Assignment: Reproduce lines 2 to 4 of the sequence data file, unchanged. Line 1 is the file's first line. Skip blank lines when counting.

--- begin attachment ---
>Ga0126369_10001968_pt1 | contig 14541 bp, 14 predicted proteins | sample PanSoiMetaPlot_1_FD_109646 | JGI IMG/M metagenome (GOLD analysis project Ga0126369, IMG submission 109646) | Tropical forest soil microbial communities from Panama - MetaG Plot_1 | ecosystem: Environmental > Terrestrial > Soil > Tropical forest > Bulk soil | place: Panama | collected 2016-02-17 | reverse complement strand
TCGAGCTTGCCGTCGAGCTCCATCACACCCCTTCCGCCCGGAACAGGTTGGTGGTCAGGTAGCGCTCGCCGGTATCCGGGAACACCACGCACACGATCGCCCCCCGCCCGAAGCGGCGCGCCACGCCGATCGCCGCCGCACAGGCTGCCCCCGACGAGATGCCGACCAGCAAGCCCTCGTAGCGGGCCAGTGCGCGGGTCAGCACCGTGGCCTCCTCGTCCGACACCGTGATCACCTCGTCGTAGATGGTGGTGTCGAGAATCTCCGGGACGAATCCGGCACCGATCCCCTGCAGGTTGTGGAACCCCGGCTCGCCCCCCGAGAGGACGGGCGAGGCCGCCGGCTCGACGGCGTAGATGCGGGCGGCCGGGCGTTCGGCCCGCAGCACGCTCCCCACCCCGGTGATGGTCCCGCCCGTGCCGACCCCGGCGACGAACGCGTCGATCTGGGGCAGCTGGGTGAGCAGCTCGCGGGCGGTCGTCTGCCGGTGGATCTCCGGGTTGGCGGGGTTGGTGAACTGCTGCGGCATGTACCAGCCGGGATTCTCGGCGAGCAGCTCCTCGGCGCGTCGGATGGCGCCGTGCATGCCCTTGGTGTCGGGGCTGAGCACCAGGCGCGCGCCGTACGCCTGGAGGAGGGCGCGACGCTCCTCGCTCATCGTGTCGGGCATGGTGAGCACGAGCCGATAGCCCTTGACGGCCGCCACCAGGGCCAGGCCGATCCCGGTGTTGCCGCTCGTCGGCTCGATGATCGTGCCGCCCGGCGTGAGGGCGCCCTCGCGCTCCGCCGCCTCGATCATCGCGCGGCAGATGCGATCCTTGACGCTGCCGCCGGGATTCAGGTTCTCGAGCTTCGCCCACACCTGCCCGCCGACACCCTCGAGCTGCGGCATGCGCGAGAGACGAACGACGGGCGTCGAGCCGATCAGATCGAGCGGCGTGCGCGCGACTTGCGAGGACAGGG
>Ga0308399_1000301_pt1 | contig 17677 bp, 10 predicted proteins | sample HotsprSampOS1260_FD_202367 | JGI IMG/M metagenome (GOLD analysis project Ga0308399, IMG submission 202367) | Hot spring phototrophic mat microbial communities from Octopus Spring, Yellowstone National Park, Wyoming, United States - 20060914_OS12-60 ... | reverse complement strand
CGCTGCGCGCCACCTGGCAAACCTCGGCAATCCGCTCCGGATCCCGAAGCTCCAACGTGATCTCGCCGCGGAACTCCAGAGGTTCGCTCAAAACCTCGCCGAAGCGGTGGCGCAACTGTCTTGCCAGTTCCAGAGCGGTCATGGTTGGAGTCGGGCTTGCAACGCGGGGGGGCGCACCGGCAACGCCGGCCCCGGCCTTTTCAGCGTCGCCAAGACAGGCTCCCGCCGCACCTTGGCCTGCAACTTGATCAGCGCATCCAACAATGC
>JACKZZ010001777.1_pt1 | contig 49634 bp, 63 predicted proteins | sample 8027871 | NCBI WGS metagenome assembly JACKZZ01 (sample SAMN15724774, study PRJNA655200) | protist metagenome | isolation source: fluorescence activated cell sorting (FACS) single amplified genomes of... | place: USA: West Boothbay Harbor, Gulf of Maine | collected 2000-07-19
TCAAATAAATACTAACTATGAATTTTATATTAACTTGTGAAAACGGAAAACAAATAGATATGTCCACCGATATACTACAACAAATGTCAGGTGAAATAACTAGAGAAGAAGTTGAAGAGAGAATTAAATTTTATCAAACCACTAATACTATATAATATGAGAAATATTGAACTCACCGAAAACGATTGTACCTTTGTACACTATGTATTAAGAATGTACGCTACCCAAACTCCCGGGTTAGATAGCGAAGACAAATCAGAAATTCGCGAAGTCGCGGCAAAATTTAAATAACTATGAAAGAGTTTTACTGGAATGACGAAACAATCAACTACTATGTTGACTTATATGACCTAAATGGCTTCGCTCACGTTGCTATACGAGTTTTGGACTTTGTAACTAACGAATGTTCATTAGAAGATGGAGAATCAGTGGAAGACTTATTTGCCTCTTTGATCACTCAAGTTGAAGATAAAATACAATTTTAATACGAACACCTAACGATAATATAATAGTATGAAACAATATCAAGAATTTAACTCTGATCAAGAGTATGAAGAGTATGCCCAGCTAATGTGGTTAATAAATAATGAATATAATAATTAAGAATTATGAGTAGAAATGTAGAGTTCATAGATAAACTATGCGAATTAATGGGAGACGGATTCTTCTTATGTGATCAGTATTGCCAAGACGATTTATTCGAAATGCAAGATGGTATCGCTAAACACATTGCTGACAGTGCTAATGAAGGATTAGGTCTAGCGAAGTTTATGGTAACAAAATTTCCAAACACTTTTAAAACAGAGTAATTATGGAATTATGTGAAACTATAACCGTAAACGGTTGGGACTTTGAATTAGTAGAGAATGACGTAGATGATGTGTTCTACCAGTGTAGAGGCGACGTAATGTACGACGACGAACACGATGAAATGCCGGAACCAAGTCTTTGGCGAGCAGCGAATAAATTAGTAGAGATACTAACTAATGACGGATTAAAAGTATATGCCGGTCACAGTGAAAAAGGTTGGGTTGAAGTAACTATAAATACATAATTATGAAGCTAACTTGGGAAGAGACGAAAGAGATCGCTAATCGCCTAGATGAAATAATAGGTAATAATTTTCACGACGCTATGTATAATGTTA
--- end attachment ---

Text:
TCGAGCTTGCCGTCGAGCTCCATCACACCCCTTCCGCCCGGAACAGGTTGGTGGTCAGGTAGCGCTCGCCGGTATCCGGGAACACCACGCACACGATCGCCCCCCGCCCGAAGCGGCGCGCCACGCCGATCGCCGCCGCACAGGCTGCCCCCGACGAGATGCCGACCAGCAAGCCCTCGTAGCGGGCCAGTGCGCGGGTCAGCACCGTGGCCTCCTCGTCCGACACCGTGATCACCTCGTCGTAGATGGTGGTGTCGAGAATCTCCGGGACGAATCCGGCACCGATCCCCTGCAGGTTGTGGAACCCCGGCTCGCCCCCCGAGAGGACGGGCGAGGCCGCCGGCTCGACGGCGTAGATGCGGGCGGCCGGGCGTTCGGCCCGCAGCACGCTCCCCACCCCGGTGATGGTCCCGCCCGTGCCGACCCCGGCGACGAACGCGTCGATCTGGGGCAGCTGGGTGAGCAGCTCGCGGGCGGTCGTCTGCCGGTGGATCTCCGGGTTGGCGGGGTTGGTGAACTGCTGCGGCATGTACCAGCCGGGATTCTCGGCGAGCAGCTCCTCGGCGCGTCGGATGGCGCCGTGCATGCCCTTGGTGTCGGGGCTGAGCACCAGGCGCGCGCCGTACGCCTGGAGGAGGGCGCGACGCTCCTCGCTCATCGTGTCGGGCATGGTGAGCACGAGCCGATAGCCCTTGACGGCCGCCACCAGGGCCAGGCCGATCCCGGTGTTGCCGCTCGTCGGCTCGATGATCGTGCCGCCCGGCGTGAGGGCGCCCTCGCGCTCCGCCGCCTCGATCATCGCGCGGCAGATGCGATCCTTGACGCTGCCGCCGGGATTCAGGTTCTCGAGCTTCGCCCACACCTGCCCGCCGACACCCTCGAGCTGCGGCATGCGCGAGAGACGAACGACGGGCGTCGAGCCGATCAGATCGAGCGGCGTGCGCGCGACTTGCGAGGACAGGG
>Ga0308399_1000301_pt1 | contig 17677 bp, 10 predicted proteins | sample HotsprSampOS1260_FD_202367 | JGI IMG/M metagenome (GOLD analysis project Ga0308399, IMG submission 202367) | Hot spring phototrophic mat microbial communities from Octopus Spring, Yellowstone National Park, Wyoming, United States - 20060914_OS12-60 ... | reverse complement strand
CGCTGCGCGCCACCTGGCAAACCTCGGCAATCCGCTCCGGATCCCGAAGCTCCAACGTGATCTCGCCGCGGAACTCCAGAGGTTCGCTCAAAACCTCGCCGAAGCGGTGGCGCAACTGTCTTGCCAGTTCCAGAGCGGTCATGGTTGGAGTCGGGCTTGCAACGCGGGGGGGCGCACCGGCAACGCCGGCCCCGGCCTTTTCAGCGTCGCCAAGACAGGCTCCCGCCGCACCTTGGCCTGCAACTTGATCAGCGCATCCAACAATGC